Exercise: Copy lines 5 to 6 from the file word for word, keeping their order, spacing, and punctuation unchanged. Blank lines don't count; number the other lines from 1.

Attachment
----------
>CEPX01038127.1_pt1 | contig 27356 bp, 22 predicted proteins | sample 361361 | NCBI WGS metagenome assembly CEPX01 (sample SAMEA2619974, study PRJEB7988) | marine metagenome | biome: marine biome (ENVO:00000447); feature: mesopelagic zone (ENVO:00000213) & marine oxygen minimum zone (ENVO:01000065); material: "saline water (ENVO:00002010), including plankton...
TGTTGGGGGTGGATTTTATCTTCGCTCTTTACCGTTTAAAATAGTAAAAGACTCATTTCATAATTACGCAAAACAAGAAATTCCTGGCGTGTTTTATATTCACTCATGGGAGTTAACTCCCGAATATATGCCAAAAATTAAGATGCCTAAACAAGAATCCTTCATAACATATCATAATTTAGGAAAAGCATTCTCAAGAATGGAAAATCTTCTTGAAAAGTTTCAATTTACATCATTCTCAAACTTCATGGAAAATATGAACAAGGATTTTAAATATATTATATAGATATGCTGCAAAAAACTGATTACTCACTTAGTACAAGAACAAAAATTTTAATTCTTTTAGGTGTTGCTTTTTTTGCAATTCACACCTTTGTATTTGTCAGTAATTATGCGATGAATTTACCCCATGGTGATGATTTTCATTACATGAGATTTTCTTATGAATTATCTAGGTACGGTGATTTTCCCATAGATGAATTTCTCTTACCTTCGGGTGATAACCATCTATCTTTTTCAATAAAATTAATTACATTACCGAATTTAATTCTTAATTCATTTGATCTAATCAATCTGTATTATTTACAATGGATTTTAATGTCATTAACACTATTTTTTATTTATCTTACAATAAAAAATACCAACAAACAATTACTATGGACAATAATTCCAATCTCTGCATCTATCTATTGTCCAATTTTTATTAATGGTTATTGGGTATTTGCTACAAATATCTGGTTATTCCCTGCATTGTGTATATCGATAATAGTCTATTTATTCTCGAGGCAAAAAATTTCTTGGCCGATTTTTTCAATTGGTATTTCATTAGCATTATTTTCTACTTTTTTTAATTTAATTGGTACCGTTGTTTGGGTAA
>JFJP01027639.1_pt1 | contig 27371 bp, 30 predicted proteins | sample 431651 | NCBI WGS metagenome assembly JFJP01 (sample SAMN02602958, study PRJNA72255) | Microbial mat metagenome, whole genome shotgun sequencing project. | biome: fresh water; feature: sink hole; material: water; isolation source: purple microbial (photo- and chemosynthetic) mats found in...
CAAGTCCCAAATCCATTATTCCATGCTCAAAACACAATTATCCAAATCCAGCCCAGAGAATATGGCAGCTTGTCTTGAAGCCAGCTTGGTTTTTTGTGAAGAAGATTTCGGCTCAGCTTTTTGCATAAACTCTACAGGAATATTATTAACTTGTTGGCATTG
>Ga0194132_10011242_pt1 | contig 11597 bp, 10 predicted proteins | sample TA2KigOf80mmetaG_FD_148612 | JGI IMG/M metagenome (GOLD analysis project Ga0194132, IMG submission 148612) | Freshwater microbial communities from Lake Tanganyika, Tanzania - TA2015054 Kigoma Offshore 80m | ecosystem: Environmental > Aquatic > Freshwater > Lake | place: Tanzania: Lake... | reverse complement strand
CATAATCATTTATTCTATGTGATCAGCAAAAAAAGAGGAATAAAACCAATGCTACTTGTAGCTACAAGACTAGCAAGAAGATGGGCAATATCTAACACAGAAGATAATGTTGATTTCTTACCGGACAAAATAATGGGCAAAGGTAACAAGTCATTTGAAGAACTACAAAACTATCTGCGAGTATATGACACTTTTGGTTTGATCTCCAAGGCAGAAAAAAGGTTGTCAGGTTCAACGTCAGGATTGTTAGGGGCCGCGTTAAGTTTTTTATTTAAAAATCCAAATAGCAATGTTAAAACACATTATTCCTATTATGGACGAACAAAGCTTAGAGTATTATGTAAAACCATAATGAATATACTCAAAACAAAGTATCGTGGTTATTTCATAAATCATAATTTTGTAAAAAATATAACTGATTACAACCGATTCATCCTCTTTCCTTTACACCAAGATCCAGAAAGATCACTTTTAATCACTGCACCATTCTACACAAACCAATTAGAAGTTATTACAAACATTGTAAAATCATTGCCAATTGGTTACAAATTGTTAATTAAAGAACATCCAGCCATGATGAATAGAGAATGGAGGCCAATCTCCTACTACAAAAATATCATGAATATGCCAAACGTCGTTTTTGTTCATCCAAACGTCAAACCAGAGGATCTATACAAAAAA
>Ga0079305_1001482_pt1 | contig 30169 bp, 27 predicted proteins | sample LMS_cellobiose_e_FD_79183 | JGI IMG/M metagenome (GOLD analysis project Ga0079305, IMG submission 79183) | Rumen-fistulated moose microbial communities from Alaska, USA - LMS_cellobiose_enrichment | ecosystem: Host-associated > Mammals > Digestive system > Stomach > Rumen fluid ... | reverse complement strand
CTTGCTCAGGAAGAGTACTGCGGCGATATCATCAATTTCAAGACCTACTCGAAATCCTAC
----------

>Ga0194132_10011242_pt1 | contig 11597 bp, 10 predicted proteins | sample TA2KigOf80mmetaG_FD_148612 | JGI IMG/M metagenome (GOLD analysis project Ga0194132, IMG submission 148612) | Freshwater microbial communities from Lake Tanganyika, Tanzania - TA2015054 Kigoma Offshore 80m | ecosystem: Environmental > Aquatic > Freshwater > Lake | place: Tanzania: Lake... | reverse complement strand
CATAATCATTTATTCTATGTGATCAGCAAAAAAAGAGGAATAAAACCAATGCTACTTGTAGCTACAAGACTAGCAAGAAGATGGGCAATATCTAACACAGAAGATAATGTTGATTTCTTACCGGACAAAATAATGGGCAAAGGTAACAAGTCATTTGAAGAACTACAAAACTATCTGCGAGTATATGACACTTTTGGTTTGATCTCCAAGGCAGAAAAAAGGTTGTCAGGTTCAACGTCAGGATTGTTAGGGGCCGCGTTAAGTTTTTTATTTAAAAATCCAAATAGCAATGTTAAAACACATTATTCCTATTATGGACGAACAAAGCTTAGAGTATTATGTAAAACCATAATGAATATACTCAAAACAAAGTATCGTGGTTATTTCATAAATCATAATTTTGTAAAAAATATAACTGATTACAACCGATTCATCCTCTTTCCTTTACACCAAGATCCAGAAAGATCACTTTTAATCACTGCACCATTCTACACAAACCAATTAGAAGTTATTACAAACATTGTAAAATCATTGCCAATTGGTTACAAATTGTTAATTAAAGAACATCCAGCCATGATGAATAGAGAATGGAGGCCAATCTCCTACTACAAAAATATCATGAATATGCCAAACGTCGTTTTTGTTCATCCAAACGTCAAACCAGAGGATCTATACAAAAAA